12 Sundance Short Films Available to Watch on YouTube, But at What Cost to the Filmmakers?
While it is just a small sample of the collection of 60+ short films premiering at the Sundance Film Festival from January 17-27 in Park City, Utah, the festival’s programmers have made 12 of these shorts available on YouTube for everyone to watch. This is good news for anyone unable to attend the festival; they can get a glimpse of some works that would otherwise be unavailable for months, or possibly even years.
It’s good news for the filmmakers, too, as their work will be exposed to potentially millions of people who might otherwise never see their films. The problem is that this YouTube premiere may disqualify these shorts from awards consideration, specifically, the Oscars.
The Academy of Motion Picture Arts and Sciences is strict in their rules regarding the eligibility of short films. They disqualify any short that is shown online, on television or home video before appearing in a paid screening at a Los Angeles theater or securing a prize at one of 75 different film festivals – including Sundance. By agreeing to let Sundance post their films to YouTube, the filmmakers are garnering a larger audience…but putting themselves out of the Oscar running.
These Oscar rules have led to glaring omissions before. The Last Seduction, a 1994 film that garnered critical acclaim for its star Linda Fiorentino, was disqualified because it debuted on HBO. And the Ridley Scott-produced documentary Life in a Day was left out of Oscar consideration because its premiere at the Sundance Festival was streamed live on YouTube. (It got nearly 38 million views.)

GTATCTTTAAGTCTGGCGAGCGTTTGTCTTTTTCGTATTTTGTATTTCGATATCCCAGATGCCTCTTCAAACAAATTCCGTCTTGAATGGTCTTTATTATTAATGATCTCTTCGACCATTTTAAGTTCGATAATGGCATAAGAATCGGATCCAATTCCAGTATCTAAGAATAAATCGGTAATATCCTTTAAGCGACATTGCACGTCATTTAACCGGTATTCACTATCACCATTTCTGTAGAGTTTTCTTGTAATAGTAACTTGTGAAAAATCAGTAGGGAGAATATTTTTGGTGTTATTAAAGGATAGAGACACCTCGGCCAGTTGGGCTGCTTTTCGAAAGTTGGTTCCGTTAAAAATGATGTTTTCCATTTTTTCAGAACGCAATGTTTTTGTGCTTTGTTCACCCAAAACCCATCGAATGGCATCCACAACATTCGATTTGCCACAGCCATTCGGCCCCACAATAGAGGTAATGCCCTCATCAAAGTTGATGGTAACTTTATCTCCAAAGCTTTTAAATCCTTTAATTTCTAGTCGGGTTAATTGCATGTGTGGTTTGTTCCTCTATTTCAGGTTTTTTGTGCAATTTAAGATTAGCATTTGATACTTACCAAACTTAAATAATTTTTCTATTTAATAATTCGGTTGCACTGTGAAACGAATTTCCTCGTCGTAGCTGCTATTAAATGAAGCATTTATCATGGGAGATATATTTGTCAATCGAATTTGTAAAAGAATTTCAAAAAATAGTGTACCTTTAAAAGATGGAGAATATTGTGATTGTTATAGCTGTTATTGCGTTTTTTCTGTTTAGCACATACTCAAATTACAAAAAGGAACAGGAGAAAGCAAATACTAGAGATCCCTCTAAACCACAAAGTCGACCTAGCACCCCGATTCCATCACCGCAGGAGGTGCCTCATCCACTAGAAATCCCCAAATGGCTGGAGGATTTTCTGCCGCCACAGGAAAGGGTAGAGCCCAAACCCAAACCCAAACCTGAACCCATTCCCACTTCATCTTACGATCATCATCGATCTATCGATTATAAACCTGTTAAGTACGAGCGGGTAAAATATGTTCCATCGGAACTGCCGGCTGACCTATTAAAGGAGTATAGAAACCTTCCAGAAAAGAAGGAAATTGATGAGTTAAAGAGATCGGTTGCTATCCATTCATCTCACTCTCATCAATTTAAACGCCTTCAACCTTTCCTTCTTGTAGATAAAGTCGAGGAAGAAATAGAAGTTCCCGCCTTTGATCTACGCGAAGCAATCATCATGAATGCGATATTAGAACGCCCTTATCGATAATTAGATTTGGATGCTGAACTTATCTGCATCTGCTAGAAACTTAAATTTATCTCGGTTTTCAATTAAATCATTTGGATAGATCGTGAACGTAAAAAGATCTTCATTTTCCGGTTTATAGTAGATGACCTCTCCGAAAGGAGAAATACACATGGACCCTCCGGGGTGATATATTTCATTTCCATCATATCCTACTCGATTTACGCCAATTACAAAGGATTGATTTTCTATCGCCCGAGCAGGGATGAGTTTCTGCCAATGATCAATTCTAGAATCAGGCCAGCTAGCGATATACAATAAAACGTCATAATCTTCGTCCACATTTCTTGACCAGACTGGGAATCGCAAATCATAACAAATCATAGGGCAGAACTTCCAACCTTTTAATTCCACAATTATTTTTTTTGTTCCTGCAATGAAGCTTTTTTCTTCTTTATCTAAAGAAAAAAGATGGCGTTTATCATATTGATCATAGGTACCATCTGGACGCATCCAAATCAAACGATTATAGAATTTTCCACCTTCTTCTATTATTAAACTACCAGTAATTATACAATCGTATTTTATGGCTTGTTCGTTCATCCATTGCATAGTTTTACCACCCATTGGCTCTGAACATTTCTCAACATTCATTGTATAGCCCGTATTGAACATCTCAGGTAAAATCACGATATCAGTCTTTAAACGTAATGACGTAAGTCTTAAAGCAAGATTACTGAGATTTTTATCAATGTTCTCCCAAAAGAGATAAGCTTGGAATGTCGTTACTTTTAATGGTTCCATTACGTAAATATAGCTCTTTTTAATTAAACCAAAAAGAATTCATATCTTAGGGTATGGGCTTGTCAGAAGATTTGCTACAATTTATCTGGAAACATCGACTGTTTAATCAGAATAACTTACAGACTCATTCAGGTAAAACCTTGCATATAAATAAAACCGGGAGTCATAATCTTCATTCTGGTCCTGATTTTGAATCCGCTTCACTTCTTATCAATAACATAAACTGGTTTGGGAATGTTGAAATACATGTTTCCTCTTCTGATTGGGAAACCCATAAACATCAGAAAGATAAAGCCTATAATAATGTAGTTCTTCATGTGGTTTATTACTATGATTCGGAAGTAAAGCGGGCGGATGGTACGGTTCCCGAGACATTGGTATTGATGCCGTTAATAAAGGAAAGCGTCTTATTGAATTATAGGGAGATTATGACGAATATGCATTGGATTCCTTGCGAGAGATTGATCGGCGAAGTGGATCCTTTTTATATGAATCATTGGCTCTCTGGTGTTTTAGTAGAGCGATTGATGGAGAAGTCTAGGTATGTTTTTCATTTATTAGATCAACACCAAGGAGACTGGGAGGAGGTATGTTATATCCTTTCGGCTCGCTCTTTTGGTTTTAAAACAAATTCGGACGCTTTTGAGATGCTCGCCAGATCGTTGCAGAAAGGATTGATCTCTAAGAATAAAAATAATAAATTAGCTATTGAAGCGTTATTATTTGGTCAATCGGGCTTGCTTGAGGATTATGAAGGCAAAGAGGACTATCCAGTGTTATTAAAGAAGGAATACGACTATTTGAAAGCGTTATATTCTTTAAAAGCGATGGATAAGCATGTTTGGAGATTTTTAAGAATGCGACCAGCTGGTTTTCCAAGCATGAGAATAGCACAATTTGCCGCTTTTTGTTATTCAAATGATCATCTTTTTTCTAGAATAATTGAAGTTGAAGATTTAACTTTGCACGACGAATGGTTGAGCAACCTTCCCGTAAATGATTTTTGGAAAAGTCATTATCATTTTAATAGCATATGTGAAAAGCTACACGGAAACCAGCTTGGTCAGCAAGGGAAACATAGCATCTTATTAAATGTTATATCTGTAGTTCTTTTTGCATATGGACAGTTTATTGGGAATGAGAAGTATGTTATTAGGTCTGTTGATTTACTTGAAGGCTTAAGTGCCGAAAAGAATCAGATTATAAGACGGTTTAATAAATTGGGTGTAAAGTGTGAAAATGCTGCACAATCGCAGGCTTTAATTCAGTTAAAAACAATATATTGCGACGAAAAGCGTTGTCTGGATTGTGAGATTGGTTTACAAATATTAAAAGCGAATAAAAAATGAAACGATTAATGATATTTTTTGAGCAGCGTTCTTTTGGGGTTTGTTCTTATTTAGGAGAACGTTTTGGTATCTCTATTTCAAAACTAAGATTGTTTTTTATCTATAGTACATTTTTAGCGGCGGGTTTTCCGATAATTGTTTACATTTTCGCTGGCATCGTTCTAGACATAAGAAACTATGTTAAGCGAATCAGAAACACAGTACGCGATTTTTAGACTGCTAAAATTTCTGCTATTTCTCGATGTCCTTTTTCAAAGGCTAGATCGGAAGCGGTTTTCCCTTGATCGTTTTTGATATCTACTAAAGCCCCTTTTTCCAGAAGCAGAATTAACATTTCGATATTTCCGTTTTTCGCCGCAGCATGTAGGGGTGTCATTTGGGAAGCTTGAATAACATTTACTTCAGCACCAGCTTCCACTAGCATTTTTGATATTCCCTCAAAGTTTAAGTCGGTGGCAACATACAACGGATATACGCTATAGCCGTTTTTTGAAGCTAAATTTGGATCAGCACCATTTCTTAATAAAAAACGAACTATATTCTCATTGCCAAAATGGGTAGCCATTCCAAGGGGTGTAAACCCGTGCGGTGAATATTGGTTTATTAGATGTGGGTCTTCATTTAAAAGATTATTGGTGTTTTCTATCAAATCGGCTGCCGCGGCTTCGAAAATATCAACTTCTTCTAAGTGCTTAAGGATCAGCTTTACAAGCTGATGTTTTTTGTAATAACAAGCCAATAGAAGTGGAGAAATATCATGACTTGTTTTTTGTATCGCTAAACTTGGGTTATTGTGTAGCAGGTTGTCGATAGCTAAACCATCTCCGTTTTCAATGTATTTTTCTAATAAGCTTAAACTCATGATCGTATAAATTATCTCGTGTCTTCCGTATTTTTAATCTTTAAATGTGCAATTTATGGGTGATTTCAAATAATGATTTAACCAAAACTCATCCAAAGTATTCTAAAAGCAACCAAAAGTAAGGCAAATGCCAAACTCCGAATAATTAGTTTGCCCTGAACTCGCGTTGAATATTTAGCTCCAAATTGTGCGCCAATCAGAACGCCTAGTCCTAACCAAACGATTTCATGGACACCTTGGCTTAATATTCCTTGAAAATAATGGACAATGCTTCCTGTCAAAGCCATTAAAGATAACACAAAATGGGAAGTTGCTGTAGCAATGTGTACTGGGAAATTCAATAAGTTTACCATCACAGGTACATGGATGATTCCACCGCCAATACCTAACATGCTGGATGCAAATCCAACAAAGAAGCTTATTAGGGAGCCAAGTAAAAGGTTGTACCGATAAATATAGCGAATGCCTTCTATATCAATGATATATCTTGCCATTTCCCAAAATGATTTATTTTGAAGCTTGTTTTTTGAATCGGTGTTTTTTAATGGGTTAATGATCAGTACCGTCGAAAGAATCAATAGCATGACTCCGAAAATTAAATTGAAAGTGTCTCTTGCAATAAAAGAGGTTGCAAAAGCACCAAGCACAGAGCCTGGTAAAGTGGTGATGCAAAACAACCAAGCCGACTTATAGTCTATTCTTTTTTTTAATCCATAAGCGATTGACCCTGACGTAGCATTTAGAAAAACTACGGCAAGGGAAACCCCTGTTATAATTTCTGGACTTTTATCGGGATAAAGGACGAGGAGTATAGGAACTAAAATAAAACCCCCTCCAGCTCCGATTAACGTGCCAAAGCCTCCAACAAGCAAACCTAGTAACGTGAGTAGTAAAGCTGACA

The question of critical recognition vs. exposure is a tough one, but at the end of the day, filmmakers want their work to be seen and enjoyed. Perhaps the Academy needs to loosen up their rules in this day and age.
Meanwhile, you can watch these short films here at Sundance’s official Screening Room YouTube page.
Here are the 12 Sundance shorts available, with their YouTube descriptions:
The Apocalypse (Director: Andrew Zuchero) Four uninspired friends try to come up with a terrific idea for how to spend their Saturday afternoon.
Black Metal (Director: Kat Candler) After a career spent mining his music from the shadows, one fan creates a chain reaction for the lead singer of a black metal band.
Broken Night (Director: Guillermo Arriaga) A young woman and her four-year-old daughter drive across desolated hills. Everything looks fine and they seem to enjoy the ride, until an accident sends them into the nightmare of darkness.
Catnip: Egress to Oblivion? (Director: Jason Willis) Catnip is all the rage with today’s modern feline, but do we really understand it? This film frankly discusses the facts about this controversial substance.
The Event (Director: Julia Pott) Love and a severed foot at the end of the world.
Irish Folk Furniture (Director: Tony Donoghue) An animated documentary about repair and recycling in rural Ireland.
Marcel, King of Tervuren (Director: Tom Schroeder) Greek tragedy enacted by Belgian roosters.
Movies Made From Home #6 (Director: Robert Machoian) Debbie is good at playing hide and seek—so good she is often hard to find.
The Roper (Directors: Ewan McNicol & Anna Sandilands) This is the true story of Kendrick, a young, black calf roper grafting through the local, all-white rodeo circuits in the southern United States. He practices and competes relentlessly, with dreams of one day making it to the National Rodeo Finals in Las Vegas.
Seraph (Director: Dash Shaw) A boy’s childhood scars his life.
What Do We Have in Our Pockets? (Director: Goran Dukic) A most unusual love story unravels when the objects in a young man’s pockets come to life.
When the Zombies Come (Director: Jon Hurst) At a hardware store in the middle of no where fans of the walking dead have turned their love of zombies into an obsession which has warped the way they see the store and costumers.